Khadi Prakritik Paint has been launched only after it received the certification from Bureau of Indian Standards.
Cow dung paint in India: Union Minister Nitin Gadkari recently launched ‘Khadi Prakritik Paint’, a paint made out of cow dung. Developed by the Khadi and Village Industries Commission (KVIC), the paint is being claimed to be non-toxic, having anti-bacterial and anti-fungal properties, as well as eco-friendly. Moreover, since cow dung is the main element in this paint, the paint is cost-effective. The paint has been made odourless, as well. Khadi Prakritik Paint has been launched only after it received the certification from Bureau of Indian Standards. Minister Gadkari said that the move would aid in increasing the income of the farmers and improving the rural economy.
The paint has been launched in two variants – distemper, priced at Rs 120 a litre, and emulsion, at Rs 225 a litre. The price is significantly less than that of other paints.
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Moreover, the paint, according to a statement by the Union Ministry of Micro, Small & Medium Enterprises, does not contain elements like mercury, lead, chromium, cadmium as well as arsenic.
Khadi Prakritik Paint: Why eco-friendly paint matters
A study conducted by the Centre for Science and Environment in 2008 and 2009, had found that as many as 72% of the samples tested by them contained lead samples that vastly exceeded the permissible limit set by the Bureau of Indian Standards. The limits set by regulatory authorities in India require companies to self-certify their compliance with these measures, making it more of a voluntary requirement than a mandatory one.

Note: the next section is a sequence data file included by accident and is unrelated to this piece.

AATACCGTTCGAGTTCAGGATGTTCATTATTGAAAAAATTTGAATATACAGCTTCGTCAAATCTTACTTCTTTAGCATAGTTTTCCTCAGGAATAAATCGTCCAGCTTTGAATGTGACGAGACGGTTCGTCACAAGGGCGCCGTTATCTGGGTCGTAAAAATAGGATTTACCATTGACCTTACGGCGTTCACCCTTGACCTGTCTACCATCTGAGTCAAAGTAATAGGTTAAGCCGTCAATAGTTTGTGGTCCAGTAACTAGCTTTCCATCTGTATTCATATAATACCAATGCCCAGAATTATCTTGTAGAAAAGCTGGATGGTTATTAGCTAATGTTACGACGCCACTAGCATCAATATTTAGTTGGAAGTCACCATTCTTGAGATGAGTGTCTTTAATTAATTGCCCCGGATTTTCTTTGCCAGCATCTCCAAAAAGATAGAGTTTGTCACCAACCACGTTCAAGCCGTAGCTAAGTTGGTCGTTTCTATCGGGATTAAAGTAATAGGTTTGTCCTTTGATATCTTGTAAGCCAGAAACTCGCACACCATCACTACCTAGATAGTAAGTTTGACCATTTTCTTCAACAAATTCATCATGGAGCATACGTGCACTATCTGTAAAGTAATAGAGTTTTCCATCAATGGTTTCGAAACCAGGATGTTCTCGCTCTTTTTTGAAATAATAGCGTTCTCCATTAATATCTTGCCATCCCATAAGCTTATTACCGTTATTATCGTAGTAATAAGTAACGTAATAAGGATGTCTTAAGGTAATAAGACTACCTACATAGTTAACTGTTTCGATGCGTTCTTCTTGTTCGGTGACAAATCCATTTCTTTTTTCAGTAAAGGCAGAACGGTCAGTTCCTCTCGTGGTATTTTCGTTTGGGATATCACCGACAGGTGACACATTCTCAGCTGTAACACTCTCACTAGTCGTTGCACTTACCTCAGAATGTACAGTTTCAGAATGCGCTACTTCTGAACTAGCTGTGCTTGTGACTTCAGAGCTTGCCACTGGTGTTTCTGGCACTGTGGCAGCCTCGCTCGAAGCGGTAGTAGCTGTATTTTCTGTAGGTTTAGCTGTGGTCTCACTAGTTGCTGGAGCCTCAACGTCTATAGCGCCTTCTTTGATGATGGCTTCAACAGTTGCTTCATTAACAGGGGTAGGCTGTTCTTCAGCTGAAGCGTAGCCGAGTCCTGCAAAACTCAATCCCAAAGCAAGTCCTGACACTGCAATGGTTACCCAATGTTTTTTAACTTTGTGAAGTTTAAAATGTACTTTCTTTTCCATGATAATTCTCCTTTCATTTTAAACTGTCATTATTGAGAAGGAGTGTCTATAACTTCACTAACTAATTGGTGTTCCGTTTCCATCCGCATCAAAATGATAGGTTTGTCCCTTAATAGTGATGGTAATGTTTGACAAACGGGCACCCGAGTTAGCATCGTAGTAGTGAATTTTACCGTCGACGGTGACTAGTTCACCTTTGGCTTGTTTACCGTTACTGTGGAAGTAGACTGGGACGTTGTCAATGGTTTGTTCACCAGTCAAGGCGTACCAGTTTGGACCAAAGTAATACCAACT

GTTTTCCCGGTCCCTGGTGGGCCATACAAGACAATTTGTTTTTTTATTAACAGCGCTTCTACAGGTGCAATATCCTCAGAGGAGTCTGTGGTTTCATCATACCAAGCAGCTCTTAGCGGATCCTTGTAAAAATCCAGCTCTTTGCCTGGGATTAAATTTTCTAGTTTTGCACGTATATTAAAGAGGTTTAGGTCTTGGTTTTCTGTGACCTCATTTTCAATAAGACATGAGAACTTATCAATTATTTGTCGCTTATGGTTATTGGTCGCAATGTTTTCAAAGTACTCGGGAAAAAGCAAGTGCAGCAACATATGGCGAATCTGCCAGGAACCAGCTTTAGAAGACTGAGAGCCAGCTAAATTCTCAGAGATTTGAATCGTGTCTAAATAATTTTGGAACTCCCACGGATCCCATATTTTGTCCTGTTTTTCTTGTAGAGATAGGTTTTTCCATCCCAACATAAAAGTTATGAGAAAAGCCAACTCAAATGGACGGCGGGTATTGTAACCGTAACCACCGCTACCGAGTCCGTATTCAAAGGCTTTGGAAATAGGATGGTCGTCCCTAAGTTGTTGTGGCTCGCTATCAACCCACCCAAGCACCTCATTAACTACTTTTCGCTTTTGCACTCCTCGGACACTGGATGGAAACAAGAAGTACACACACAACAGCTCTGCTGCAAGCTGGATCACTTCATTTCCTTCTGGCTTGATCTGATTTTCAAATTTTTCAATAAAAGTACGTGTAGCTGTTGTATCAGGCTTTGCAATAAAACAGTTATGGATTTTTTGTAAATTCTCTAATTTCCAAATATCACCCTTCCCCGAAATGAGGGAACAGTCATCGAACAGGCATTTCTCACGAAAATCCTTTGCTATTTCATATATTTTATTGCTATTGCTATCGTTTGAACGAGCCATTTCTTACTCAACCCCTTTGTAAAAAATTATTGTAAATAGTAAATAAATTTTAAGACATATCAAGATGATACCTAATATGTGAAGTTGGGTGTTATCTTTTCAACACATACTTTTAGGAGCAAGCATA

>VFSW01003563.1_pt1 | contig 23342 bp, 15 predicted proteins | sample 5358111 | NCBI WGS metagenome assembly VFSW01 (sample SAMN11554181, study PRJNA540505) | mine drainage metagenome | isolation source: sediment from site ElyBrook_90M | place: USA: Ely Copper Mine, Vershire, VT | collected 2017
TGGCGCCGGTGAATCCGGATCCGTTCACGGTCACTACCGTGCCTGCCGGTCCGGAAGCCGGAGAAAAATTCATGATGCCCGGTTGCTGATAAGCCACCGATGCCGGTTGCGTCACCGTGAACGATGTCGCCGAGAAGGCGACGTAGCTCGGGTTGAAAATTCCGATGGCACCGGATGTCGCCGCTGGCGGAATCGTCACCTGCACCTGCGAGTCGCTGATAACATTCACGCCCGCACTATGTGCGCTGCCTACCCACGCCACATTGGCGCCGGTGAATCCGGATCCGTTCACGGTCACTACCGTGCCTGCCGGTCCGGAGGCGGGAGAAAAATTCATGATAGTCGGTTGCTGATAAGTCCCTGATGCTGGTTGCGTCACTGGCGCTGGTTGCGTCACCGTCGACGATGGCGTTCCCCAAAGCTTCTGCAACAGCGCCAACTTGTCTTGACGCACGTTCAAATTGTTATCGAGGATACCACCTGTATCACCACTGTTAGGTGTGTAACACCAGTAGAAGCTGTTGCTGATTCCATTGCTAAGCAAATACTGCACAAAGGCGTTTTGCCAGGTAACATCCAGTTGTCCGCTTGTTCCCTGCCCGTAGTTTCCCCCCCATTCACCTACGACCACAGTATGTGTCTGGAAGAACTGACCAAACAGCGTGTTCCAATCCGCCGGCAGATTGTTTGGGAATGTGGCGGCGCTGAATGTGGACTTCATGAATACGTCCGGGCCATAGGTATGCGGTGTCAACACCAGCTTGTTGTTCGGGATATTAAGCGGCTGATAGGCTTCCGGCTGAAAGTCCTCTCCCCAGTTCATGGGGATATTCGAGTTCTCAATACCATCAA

Numerous studies have shown that paints contain toxic chemicals, especially lead, which can have serious impacts on the healths of people exposed to the fumes. This is especially true for children, in whom, fumes from lead-containing paints can lead to lower IQ levels.
While the study by CSE was conducted over 10 years ago, in 2017, Delhi-based NGO Toxic Link, which has had numerous published researches on the issue, again studied the levels of lead in most paints. Even after nearly a decade, the study found a whopping 73% of paint samples having lead levels higher than the required 90 ppm, indicating barely any change at the ground level in terms of compliance to these standards.
The only sliver of hope was a few big companies offering lead-free alternatives, while most still continued to sell paints containing harmful levels of lead.
Keeping this in consideration, the paint developed by KVIC would play a very important role in reducing chemical-based paints and the threats to health that they pose.